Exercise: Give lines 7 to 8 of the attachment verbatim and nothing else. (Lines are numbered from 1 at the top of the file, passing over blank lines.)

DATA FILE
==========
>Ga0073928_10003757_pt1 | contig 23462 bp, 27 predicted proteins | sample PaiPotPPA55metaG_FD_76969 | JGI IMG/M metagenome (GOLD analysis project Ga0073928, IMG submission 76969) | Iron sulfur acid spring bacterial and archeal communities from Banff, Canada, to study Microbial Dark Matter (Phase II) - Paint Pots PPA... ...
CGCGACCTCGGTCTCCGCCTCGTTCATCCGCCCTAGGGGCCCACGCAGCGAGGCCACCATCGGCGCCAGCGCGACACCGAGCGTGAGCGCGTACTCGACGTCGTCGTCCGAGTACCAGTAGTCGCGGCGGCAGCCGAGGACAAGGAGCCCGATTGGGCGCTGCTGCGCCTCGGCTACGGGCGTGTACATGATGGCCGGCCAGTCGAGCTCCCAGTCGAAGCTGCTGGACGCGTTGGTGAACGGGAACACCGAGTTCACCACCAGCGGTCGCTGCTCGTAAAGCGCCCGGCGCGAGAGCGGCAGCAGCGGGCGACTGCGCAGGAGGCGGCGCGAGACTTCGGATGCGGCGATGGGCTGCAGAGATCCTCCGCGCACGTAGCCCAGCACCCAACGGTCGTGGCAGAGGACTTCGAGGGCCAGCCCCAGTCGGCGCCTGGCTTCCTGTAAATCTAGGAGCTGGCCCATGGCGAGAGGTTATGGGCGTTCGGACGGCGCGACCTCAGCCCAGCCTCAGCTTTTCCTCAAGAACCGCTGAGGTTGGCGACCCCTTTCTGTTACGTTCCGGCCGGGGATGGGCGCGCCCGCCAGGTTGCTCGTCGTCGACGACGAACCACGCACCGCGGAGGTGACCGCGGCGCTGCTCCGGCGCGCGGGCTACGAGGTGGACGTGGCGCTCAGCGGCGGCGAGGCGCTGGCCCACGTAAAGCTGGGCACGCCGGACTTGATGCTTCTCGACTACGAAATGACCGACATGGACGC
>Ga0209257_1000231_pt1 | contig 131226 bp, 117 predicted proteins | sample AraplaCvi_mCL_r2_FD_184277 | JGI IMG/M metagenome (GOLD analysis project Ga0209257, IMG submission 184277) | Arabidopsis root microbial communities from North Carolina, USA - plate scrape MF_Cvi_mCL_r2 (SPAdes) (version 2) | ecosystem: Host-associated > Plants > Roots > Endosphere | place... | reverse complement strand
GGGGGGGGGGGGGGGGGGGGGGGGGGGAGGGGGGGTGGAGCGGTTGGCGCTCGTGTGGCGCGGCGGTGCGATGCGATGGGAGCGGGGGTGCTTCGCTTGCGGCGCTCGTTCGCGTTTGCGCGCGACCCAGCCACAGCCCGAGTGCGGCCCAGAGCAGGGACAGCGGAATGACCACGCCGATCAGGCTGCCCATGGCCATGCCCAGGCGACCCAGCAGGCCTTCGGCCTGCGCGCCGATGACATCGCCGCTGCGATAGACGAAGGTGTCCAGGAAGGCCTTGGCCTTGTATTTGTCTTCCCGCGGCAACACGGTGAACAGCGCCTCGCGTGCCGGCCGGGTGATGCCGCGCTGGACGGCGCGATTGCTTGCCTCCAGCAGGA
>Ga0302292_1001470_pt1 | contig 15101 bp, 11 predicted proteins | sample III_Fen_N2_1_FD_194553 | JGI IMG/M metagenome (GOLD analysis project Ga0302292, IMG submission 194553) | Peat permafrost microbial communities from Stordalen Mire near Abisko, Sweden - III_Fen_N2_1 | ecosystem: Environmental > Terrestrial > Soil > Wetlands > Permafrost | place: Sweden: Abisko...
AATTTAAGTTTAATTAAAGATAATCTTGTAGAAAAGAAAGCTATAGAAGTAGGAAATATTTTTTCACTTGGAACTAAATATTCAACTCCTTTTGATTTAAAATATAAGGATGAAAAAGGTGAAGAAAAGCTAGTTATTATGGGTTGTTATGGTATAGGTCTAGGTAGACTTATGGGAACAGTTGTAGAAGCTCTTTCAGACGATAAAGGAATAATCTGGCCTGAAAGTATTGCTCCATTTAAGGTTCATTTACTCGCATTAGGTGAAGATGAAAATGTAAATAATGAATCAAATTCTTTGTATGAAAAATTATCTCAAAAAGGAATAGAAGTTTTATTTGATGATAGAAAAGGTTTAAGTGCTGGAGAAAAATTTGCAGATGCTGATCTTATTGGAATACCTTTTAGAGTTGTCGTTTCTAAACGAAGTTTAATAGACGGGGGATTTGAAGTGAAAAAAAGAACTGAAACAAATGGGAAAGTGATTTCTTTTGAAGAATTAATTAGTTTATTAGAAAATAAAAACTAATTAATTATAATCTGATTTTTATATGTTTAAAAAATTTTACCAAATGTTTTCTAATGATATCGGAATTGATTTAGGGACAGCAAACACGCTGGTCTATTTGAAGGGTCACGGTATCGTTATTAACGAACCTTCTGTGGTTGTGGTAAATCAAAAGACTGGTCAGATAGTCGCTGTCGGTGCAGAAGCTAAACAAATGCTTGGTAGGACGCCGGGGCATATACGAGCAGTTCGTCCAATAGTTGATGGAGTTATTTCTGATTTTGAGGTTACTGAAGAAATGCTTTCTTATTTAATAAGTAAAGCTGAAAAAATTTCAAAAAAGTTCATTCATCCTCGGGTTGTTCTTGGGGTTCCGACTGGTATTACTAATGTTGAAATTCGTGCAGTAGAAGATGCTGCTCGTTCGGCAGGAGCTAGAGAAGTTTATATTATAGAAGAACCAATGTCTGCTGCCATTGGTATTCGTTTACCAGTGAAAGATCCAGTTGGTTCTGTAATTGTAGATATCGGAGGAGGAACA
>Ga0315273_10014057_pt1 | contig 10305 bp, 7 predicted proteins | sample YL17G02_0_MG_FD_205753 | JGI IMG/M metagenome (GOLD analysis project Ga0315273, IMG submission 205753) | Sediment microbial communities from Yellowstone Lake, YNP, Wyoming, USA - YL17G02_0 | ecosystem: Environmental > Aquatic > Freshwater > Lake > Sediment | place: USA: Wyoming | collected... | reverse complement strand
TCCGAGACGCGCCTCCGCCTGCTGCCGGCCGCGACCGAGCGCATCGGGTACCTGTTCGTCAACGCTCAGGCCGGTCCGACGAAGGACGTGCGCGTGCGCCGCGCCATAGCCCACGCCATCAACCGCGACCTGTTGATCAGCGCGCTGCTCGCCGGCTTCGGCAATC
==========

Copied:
>Ga0315273_10014057_pt1 | contig 10305 bp, 7 predicted proteins | sample YL17G02_0_MG_FD_205753 | JGI IMG/M metagenome (GOLD analysis project Ga0315273, IMG submission 205753) | Sediment microbial communities from Yellowstone Lake, YNP, Wyoming, USA - YL17G02_0 | ecosystem: Environmental > Aquatic > Freshwater > Lake > Sediment | place: USA: Wyoming | collected... | reverse complement strand
TCCGAGACGCGCCTCCGCCTGCTGCCGGCCGCGACCGAGCGCATCGGGTACCTGTTCGTCAACGCTCAGGCCGGTCCGACGAAGGACGTGCGCGTGCGCCGCGCCATAGCCCACGCCATCAACCGCGACCTGTTGATCAGCGCGCTGCTCGCCGGCTTCGGCAATC